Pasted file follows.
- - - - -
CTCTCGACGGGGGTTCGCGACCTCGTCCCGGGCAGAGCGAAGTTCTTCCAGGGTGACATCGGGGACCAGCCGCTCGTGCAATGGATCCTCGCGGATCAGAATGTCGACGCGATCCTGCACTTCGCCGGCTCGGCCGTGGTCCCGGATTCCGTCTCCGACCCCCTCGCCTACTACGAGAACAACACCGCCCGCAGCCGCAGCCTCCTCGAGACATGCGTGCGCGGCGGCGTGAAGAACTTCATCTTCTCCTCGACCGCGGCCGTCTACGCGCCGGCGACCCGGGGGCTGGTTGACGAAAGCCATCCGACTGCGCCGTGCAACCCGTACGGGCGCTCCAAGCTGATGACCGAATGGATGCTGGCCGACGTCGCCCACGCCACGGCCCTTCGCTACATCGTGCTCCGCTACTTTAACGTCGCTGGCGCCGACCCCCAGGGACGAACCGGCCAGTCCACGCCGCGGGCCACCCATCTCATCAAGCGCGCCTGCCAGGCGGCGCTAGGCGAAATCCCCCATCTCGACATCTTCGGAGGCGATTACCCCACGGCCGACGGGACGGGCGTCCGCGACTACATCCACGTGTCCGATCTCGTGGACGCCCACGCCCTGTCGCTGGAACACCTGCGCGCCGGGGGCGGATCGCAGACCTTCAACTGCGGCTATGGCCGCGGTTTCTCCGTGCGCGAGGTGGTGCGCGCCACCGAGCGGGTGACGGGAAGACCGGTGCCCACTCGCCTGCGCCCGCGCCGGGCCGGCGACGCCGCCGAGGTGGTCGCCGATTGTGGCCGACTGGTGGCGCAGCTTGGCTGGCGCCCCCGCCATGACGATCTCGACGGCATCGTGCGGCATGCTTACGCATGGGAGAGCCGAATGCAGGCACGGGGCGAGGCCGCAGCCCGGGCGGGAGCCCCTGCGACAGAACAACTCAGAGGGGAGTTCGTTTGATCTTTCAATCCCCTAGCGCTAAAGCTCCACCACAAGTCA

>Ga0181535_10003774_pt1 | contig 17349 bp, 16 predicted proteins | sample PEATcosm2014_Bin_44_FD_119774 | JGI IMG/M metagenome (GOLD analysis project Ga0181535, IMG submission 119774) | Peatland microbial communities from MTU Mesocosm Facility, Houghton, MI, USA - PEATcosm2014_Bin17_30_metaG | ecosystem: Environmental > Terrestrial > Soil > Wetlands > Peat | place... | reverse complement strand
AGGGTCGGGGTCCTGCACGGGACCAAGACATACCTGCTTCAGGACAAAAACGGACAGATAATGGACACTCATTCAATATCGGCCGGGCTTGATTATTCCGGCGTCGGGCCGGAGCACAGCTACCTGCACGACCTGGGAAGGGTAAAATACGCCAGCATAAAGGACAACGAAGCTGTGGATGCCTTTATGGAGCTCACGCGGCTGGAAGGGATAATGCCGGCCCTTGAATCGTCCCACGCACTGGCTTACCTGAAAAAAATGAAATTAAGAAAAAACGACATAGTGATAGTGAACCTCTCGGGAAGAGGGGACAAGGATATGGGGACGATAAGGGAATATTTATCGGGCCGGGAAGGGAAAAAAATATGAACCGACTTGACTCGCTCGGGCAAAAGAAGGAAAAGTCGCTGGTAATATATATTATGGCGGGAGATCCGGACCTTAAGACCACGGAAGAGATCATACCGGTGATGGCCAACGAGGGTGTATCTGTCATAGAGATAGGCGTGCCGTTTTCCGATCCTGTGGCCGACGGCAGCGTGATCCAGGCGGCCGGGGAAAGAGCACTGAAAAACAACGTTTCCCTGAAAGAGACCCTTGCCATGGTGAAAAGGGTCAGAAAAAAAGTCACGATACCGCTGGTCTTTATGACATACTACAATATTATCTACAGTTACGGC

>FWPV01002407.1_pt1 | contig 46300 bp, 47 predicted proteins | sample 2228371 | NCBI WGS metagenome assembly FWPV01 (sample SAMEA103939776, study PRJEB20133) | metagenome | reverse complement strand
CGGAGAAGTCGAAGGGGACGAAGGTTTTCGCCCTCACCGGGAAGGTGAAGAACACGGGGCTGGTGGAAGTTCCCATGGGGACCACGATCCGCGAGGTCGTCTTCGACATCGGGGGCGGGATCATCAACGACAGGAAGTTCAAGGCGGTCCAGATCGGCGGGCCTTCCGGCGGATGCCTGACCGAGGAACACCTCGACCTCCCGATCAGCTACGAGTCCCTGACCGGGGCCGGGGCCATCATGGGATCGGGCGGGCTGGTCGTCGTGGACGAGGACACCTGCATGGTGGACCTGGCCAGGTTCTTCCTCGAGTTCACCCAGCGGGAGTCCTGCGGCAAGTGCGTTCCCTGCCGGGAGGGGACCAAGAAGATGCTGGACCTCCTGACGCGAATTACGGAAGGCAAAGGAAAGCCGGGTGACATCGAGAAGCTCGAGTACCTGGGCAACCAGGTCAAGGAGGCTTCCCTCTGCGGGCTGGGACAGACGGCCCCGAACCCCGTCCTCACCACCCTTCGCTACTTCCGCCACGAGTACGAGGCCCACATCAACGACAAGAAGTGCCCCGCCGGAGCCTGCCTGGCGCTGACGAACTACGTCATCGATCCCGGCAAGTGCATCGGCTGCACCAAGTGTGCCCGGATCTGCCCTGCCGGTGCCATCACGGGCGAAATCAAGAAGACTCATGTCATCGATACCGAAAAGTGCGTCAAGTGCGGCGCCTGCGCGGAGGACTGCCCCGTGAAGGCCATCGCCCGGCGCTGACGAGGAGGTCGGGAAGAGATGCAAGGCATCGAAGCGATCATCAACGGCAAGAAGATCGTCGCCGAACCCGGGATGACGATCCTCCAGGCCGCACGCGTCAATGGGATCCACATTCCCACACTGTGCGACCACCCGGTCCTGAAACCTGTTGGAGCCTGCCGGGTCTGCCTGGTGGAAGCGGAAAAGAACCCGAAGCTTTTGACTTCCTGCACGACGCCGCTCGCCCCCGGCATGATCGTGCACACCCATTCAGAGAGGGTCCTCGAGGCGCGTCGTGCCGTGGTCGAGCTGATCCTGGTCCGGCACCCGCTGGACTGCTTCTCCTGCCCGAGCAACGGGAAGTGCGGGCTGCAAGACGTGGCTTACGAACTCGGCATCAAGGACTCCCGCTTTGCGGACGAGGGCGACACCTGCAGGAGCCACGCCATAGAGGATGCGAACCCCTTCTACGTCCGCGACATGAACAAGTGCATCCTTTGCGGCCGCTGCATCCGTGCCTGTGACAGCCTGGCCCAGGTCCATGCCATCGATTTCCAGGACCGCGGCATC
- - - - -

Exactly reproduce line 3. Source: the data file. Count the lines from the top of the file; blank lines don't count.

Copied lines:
AGGGTCGGGGTCCTGCACGGGACCAAGACATACCTGCTTCAGGACAAAAACGGACAGATAATGGACACTCATTCAATATCGGCCGGGCTTGATTATTCCGGCGTCGGGCCGGAGCACAGCTACCTGCACGACCTGGGAAGGGTAAAATACGCCAGCATAAAGGACAACGAAGCTGTGGATGCCTTTATGGAGCTCACGCGGCTGGAAGGGATAATGCCGGCCCTTGAATCGTCCCACGCACTGGCTTACCTGAAAAAAATGAAATTAAGAAAAAACGACATAGTGATAGTGAACCTCTCGGGAAGAGGGGACAAGGATATGGGGACGATAAGGGAATATTTATCGGGCCGGGAAGGGAAAAAAATATGAACCGACTTGACTCGCTCGGGCAAAAGAAGGAAAAGTCGCTGGTAATATATATTATGGCGGGAGATCCGGACCTTAAGACCACGGAAGAGATCATACCGGTGATGGCCAACGAGGGTGTATCTGTCATAGAGATAGGCGTGCCGTTTTCCGATCCTGTGGCCGACGGCAGCGTGATCCAGGCGGCCGGGGAAAGAGCACTGAAAAACAACGTTTCCCTGAAAGAGACCCTTGCCATGGTGAAAAGGGTCAGAAAAAAAGTCACGATACCGCTGGTCTTTATGACATACTACAATATTATCTACAGTTACGGC